Needtobreathe is a strong contender for both Christian and mainstream audiences, and they play to their audiences well. So it only makes sense that the Won't Turn Back Tour, mostly playing the club circuit, is a full-on rock show... lights, smoke, the works. Earlier, my friends and I had tried to guess what standard they'd open with. "The Outsiders"? "Lay 'Em Down"?
Nope. When the band took the dark stage, it was the opening beats of "Prisoner" that led the way and set the night in motion. From there, they jumped straight into "Girl Named Tennessee" with lead singer Bear Rhinehart yelling to the audience, "Are you ready to dance?" (Not that we could in the packed pit, but it was a good idea anyway.) All throughout the evening, the guys seemed genuinely surprised and grateful for the turnout. It's worth noting that up until now, Needtobreathe has mostly played the opening act; for example, the last time they played Orlando HOB they were opening up for Third Day. So it felt almost historic to see them play their show, on their tour, at this venue, the arrival of an amazing band that's finally getting noticed.
Of course, the set mostly featured songs from The Outsiders, and though that's totally understandable, I do wish there had been a few more older songs in the mix, specifically from The Heat, the album that made me love them in the first place. Still, the setlist was strong and a great representation of where they are now. "More Time" from The Heat slowed things down just a bit before diving into the thundering "Hurricane" and the current radio single "Something Beautiful." "Lay 'Em Down" got the most enthusiastic reaction with its clapping, stomping intro, and was followed by covers of Ben Harper's "Better Way" and The Beatles' "Get Back."
One surprise came when guitarist Bo Rhinehart introduced himself and, after joking that "sometimes they let me sing," took lead vocals for the mellower, folkier "Won't Turn Back." His voice is much softer than his brother's gritter sound, sometimes almost so quiet it was hard to hear above the music. But what doesn't come from Bo in vocal power is more than made up for with his personality and energy, and when he finished, Bear teased, "He's such a ham. That's why we don't let him sing." The music took another turn for the softer with a quiet acoustic take on "Stones Under Rushing Water." Though the album's duet aspect was missed, Bear carried the song beautifully on his own.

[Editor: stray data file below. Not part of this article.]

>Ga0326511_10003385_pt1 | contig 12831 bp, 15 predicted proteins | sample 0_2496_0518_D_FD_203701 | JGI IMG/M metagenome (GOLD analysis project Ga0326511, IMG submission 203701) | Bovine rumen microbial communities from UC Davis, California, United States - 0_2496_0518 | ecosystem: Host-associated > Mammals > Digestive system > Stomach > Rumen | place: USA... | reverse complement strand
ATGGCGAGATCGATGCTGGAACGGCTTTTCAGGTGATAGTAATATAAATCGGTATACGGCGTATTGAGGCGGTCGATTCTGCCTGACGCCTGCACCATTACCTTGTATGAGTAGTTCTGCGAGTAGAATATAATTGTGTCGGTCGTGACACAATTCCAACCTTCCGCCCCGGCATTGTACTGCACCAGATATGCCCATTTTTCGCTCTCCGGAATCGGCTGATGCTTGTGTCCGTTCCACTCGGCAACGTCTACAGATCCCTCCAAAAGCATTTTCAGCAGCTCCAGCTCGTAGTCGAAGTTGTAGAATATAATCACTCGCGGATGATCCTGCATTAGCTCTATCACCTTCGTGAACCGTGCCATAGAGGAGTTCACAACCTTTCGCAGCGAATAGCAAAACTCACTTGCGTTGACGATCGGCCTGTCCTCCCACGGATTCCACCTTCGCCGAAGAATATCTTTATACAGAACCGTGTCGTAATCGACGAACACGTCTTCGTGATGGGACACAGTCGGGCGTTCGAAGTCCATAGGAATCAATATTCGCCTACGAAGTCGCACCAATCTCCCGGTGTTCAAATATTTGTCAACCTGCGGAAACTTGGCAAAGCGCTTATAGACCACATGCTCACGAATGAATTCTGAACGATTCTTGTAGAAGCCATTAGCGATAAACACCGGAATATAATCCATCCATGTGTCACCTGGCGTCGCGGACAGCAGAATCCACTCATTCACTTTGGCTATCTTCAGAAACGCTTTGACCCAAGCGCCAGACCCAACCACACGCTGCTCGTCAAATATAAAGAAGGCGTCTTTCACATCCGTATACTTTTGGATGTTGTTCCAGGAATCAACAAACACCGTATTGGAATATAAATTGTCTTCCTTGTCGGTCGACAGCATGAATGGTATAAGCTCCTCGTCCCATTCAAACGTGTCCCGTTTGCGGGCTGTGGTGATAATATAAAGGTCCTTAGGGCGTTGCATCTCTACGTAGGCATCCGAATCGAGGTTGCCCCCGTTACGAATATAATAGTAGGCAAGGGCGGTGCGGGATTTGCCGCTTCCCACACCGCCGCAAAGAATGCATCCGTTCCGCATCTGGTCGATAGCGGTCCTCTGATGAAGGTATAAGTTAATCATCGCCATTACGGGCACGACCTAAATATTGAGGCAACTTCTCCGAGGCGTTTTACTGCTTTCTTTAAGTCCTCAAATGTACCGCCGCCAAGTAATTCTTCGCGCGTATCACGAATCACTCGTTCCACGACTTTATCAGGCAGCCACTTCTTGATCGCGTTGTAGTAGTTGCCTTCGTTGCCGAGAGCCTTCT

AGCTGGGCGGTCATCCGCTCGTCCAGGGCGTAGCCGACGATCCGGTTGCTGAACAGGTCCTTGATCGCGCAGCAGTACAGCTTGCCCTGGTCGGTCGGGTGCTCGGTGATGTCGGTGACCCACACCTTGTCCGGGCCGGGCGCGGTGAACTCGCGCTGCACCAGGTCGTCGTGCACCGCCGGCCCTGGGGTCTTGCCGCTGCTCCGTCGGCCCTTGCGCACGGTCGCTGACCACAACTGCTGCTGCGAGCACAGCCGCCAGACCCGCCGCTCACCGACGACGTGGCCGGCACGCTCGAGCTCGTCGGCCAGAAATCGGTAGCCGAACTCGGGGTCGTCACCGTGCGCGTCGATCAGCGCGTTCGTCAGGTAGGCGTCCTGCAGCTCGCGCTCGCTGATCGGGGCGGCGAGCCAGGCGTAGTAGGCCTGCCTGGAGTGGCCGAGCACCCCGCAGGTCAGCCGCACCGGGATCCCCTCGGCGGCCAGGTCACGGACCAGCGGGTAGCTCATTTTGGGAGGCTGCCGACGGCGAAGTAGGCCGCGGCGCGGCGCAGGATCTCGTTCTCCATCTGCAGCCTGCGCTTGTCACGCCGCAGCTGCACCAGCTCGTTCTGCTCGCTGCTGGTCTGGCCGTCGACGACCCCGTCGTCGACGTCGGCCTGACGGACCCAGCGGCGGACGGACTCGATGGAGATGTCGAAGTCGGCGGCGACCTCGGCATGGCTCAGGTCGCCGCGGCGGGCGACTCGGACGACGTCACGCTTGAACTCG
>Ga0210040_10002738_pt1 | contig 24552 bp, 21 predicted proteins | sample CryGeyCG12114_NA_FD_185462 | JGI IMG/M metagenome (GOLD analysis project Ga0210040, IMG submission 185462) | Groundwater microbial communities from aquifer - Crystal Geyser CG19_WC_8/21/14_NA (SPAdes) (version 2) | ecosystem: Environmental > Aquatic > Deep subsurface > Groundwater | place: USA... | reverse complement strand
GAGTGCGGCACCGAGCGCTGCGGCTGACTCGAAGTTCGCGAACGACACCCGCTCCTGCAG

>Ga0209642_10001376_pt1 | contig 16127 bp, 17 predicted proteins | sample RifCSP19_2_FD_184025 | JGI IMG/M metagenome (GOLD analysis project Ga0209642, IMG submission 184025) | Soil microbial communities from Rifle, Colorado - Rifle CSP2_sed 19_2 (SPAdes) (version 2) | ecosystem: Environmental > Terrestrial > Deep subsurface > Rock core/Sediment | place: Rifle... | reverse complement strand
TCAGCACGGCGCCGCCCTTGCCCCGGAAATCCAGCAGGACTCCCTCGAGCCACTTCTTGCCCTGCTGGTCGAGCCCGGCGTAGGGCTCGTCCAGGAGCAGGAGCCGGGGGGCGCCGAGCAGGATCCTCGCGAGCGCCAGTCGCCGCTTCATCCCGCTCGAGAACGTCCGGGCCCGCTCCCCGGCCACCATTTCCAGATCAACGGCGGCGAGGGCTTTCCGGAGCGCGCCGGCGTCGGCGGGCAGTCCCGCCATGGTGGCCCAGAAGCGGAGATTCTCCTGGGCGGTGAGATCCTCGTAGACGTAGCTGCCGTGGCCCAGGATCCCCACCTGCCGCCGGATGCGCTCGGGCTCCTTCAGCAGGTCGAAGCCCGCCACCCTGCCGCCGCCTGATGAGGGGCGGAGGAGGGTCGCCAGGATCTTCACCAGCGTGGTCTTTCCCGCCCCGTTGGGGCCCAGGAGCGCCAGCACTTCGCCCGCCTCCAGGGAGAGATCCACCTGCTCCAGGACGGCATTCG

With their classic "Don't Wait for Daylight" and the unique, Peter Gabriel-esque "Through Smoke," they left the stage to calm things down before the inevitable encore. Of course, a band wouldn't wrap it up without playing their biggest songs, right? They returned for three more songs led by the new album's title track "The Outsiders" and its closer, the rousing "Let Us Love."
But perhaps the most powerful moment was the final performance. Instead of going out on a loud rock note, they opted to turn off the lights, smoke, mics, and amps -- "all this mess" as Bear put it -- for a stripped down acoustic rendition of "Washed by the Water." As the four members gathered close to the edge of the stage, a hush came over the room and the crowd pressed closer to hear Bear introduce the song written for his preacher father. With all amplification gone, the experience felt more intimate, more like sitting in someone's living room than a concert hall, and the band's true talent showed in all its raw glory, every crack in Bear's voice and every note of music clear and strong. I would say for all the fun of the rock show and the "wow" factor of the performance, this is Needtobreathe in their truest element, as they were meant to be heard, and it was a beautiful way to close out the night.